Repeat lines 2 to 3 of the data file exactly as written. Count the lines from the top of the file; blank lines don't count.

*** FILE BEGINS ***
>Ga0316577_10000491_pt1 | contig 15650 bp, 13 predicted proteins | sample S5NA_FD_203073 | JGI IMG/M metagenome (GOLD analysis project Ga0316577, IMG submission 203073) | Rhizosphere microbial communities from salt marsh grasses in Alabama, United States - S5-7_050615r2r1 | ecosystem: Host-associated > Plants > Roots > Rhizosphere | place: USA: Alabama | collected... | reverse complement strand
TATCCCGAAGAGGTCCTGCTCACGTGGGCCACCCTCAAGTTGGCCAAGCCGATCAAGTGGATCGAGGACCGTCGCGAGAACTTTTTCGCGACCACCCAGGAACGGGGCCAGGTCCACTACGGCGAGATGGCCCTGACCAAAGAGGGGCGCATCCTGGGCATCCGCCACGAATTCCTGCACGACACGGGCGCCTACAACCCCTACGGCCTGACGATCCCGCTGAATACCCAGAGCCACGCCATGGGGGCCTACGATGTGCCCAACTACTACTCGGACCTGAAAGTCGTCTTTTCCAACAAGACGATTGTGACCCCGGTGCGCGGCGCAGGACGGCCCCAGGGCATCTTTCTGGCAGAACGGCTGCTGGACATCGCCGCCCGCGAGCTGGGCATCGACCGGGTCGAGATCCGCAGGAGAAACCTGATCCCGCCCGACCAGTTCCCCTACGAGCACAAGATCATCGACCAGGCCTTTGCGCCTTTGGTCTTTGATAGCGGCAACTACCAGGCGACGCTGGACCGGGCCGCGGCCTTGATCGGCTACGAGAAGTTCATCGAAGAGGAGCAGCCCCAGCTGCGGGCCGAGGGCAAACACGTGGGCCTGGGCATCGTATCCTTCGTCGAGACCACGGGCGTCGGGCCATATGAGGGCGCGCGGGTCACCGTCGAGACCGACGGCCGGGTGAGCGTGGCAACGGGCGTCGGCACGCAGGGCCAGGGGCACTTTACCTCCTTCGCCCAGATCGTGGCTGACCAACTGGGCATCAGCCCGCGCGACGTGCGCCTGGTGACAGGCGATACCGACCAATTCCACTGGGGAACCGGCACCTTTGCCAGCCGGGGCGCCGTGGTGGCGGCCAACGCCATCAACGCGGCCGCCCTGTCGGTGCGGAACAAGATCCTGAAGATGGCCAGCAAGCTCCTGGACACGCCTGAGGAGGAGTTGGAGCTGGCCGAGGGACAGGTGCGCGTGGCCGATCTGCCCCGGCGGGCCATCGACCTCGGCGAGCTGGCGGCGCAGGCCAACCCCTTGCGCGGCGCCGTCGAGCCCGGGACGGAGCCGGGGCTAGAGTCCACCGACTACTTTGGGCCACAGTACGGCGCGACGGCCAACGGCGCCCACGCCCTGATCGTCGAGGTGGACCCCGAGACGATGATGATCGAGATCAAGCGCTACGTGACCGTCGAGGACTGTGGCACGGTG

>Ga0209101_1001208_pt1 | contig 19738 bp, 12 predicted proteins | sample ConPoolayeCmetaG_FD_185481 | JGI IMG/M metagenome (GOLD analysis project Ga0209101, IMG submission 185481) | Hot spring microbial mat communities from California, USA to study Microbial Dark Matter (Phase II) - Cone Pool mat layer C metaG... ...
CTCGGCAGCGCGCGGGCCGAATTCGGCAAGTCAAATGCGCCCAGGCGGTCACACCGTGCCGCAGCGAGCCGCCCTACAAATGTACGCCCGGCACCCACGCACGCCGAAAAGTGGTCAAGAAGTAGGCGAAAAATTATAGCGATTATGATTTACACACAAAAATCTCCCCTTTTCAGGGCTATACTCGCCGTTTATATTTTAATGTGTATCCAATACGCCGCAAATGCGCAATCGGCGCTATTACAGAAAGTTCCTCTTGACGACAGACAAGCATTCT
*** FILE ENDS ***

TATCCCGAAGAGGTCCTGCTCACGTGGGCCACCCTCAAGTTGGCCAAGCCGATCAAGTGGATCGAGGACCGTCGCGAGAACTTTTTCGCGACCACCCAGGAACGGGGCCAGGTCCACTACGGCGAGATGGCCCTGACCAAAGAGGGGCGCATCCTGGGCATCCGCCACGAATTCCTGCACGACACGGGCGCCTACAACCCCTACGGCCTGACGATCCCGCTGAATACCCAGAGCCACGCCATGGGGGCCTACGATGTGCCCAACTACTACTCGGACCTGAAAGTCGTCTTTTCCAACAAGACGATTGTGACCCCGGTGCGCGGCGCAGGACGGCCCCAGGGCATCTTTCTGGCAGAACGGCTGCTGGACATCGCCGCCCGCGAGCTGGGCATCGACCGGGTCGAGATCCGCAGGAGAAACCTGATCCCGCCCGACCAGTTCCCCTACGAGCACAAGATCATCGACCAGGCCTTTGCGCCTTTGGTCTTTGATAGCGGCAACTACCAGGCGACGCTGGACCGGGCCGCGGCCTTGATCGGCTACGAGAAGTTCATCGAAGAGGAGCAGCCCCAGCTGCGGGCCGAGGGCAAACACGTGGGCCTGGGCATCGTATCCTTCGTCGAGACCACGGGCGTCGGGCCATATGAGGGCGCGCGGGTCACCGTCGAGACCGACGGCCGGGTGAGCGTGGCAACGGGCGTCGGCACGCAGGGCCAGGGGCACTTTACCTCCTTCGCCCAGATCGTGGCTGACCAACTGGGCATCAGCCCGCGCGACGTGCGCCTGGTGACAGGCGATACCGACCAATTCCACTGGGGAACCGGCACCTTTGCCAGCCGGGGCGCCGTGGTGGCGGCCAACGCCATCAACGCGGCCGCCCTGTCGGTGCGGAACAAGATCCTGAAGATGGCCAGCAAGCTCCTGGACACGCCTGAGGAGGAGTTGGAGCTGGCCGAGGGACAGGTGCGCGTGGCCGATCTGCCCCGGCGGGCCATCGACCTCGGCGAGCTGGCGGCGCAGGCCAACCCCTTGCGCGGCGCCGTCGAGCCCGGGACGGAGCCGGGGCTAGAGTCCACCGACTACTTTGGGCCACAGTACGGCGCGACGGCCAACGGCGCCCACGCCCTGATCGTCGAGGTGGACCCCGAGACGATGATGATCGAGATCAAGCGCTACGTGACCGTCGAGGACTGTGGCACGGTG

>Ga0209101_1001208_pt1 | contig 19738 bp, 12 predicted proteins | sample ConPoolayeCmetaG_FD_185481 | JGI IMG/M metagenome (GOLD analysis project Ga0209101, IMG submission 185481) | Hot spring microbial mat communities from California, USA to study Microbial Dark Matter (Phase II) - Cone Pool mat layer C metaG... ...